Food Standards Scotland (FSS), the public sector food body for Scotland, launches today, 1 April 2015 and takes over the responsibilities previously carried out in Scotland by the Food Standards Agency with an increased role in regards to healthy eating.
Food Standards Scotland is aware that Errington Cheese Ltd has restarted production of cheese. Errington Cheese Ltd was required by South Lanarkshire Council to revise its food safety management system following the E.coli incident of 2016 because of the serious deficiencies that were identified.
Geoff Ogle, Chief Executive of Food Standards Scotland said: “Food Standards Scotland welcomes the vision of the 2030 Strategy for Scotland’s Food & Drink Industry and fully supports its focus on responsible growth. The safety and authenticity of our food is central to the integrity of the food industry and is critical in underpinning the world-class reputation of Scotland’s food and drink.
- 55% of Scots want to know more about where their food comes from
- 47% of Scottish consumers are worried the food they buy is not what it states on the packaging
Campylobacter is the biggest cause of food poisoning in Scotland, and research has indicated that 55-75% of cases are associated with chicken. Reducing the levels of campylobacter infection is a priority for Food Standards Scotland and we have been working closely with the Food Standards Agency (FSA) to promote action by producers and retailers to reduce the levels of contamination in UK produced poultry.
- Half of all Scots know they treat themselves and their children too often with unhealthy snacks and sugary drinks
- Giving up two chocolate biscuits and one can of full sugary drink just one day a week over a year could add up to 16,000 fewer calories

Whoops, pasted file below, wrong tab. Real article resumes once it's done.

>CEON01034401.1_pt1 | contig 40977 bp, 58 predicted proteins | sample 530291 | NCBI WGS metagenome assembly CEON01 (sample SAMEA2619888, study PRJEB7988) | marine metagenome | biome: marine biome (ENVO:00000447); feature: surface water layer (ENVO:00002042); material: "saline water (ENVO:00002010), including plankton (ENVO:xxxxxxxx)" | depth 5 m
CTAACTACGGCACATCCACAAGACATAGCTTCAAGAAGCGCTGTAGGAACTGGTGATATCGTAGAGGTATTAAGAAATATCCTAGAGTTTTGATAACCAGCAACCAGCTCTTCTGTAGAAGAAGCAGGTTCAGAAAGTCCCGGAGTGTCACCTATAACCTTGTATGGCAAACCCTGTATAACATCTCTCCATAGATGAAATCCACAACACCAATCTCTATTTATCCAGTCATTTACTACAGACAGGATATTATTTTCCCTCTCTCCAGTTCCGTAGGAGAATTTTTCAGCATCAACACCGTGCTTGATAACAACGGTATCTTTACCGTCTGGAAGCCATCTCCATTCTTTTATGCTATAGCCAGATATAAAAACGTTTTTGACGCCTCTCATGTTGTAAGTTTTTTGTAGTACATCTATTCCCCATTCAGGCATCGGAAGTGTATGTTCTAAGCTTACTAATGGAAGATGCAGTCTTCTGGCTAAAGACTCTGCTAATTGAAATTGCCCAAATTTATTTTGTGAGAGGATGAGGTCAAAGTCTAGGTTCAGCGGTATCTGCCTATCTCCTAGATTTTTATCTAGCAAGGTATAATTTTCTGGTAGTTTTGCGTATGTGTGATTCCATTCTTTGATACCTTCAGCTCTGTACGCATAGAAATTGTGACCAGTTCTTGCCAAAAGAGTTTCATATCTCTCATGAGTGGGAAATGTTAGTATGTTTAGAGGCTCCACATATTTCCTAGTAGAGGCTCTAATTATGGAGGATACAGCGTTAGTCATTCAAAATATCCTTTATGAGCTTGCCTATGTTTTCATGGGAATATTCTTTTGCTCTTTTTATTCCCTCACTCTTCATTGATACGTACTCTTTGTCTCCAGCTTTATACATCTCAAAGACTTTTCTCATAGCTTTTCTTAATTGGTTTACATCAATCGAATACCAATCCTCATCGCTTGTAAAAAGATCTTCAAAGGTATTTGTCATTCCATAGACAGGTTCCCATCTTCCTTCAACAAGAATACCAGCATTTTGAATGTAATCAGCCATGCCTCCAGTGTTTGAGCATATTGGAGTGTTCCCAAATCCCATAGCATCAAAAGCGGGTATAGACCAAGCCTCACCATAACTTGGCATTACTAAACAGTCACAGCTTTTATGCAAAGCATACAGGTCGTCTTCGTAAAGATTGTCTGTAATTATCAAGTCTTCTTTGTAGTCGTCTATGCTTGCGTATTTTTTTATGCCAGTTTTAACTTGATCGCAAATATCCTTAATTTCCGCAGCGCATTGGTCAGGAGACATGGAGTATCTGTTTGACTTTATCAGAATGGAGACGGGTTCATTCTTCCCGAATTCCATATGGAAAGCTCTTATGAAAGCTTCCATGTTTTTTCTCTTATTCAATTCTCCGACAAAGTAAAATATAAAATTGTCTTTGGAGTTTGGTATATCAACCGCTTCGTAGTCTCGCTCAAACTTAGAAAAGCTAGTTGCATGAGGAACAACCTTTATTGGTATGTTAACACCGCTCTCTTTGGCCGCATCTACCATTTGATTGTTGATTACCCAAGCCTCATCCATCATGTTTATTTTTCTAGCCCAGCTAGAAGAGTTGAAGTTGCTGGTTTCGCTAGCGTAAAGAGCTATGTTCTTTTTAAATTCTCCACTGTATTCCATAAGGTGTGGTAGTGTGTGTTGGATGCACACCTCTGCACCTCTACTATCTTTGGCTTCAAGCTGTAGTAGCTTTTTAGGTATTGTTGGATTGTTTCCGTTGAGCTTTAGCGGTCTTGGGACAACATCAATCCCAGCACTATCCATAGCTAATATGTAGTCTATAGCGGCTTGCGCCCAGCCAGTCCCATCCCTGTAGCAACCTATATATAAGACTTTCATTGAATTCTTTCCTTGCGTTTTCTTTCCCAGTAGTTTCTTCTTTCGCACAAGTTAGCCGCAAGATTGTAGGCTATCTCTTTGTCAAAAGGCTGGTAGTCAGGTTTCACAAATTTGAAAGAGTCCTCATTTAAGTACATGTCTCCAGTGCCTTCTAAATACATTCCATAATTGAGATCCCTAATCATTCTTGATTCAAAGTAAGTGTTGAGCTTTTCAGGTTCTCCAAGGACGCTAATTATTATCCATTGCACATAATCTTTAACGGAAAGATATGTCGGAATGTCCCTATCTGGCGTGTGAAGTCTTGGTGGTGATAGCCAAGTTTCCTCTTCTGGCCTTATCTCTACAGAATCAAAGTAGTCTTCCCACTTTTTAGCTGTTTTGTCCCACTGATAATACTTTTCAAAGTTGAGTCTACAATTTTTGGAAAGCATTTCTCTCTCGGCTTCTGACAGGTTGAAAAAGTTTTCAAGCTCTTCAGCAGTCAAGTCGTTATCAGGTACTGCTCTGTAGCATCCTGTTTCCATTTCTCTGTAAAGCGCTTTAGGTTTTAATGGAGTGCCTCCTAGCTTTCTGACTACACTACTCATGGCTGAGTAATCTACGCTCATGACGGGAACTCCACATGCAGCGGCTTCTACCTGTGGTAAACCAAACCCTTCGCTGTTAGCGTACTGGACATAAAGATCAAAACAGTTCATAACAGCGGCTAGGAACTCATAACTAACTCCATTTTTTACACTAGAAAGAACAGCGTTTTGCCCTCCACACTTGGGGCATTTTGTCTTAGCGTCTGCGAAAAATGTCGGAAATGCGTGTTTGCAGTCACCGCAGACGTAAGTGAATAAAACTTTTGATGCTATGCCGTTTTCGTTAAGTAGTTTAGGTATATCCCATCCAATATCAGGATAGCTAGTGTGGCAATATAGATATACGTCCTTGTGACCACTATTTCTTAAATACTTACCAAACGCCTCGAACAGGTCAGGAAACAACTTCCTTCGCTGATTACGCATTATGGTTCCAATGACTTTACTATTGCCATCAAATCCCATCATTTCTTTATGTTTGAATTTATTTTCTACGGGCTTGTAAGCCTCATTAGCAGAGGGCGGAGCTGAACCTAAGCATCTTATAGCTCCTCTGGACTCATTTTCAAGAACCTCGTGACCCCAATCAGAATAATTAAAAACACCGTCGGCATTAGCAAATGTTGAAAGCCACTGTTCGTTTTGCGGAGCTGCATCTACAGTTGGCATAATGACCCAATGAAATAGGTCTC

Food Standards Scotland (FSS) is encouraging people in Scotland to give up unnecessary treats every Tuesday as part of its drive to start breaking Scotland’s unhealthy snacking habits.
Food Standards Scotland (FSS) has today (Wednesday 8 March) announced additional recommendations aimed at improving the Scottish diet, just over a year on from first setting out its ambition for change with a robust set of measures.
At the heart of these new recommendations lies the call for regulation of the food environment and an overarching strategy to make food eaten outside of the home more healthy. This includes calls for an increase in healthier options, calorie labelling on menus, reductions in portion sizes and regulation of the promotion of unhealthy foods and drinks.
Food Standards Scotland (FSS) as the food body for Scotland, has a key role to provide advice in relation to diet and nutrition. FSS has a particular focus on how we can help people in Scotland have diets that support good health, thereby reducing the impact of diet-related ill health, including conditions related to overweight and obesity such as type 2 diabetes and some cancers.
Uncle Roy's is recalling Natural Bitter Almond Extract because it contains nuts which are not mentioned on the label. This means the product is a possible health risk for anyone with an allergy to nuts.
If you have bought the above product and have an allergy to nuts, do not eat it. Instead return it to the store from where it was bought for a full refund.
Geoff Ogle, Chief Executive for Food Standards Scotland said: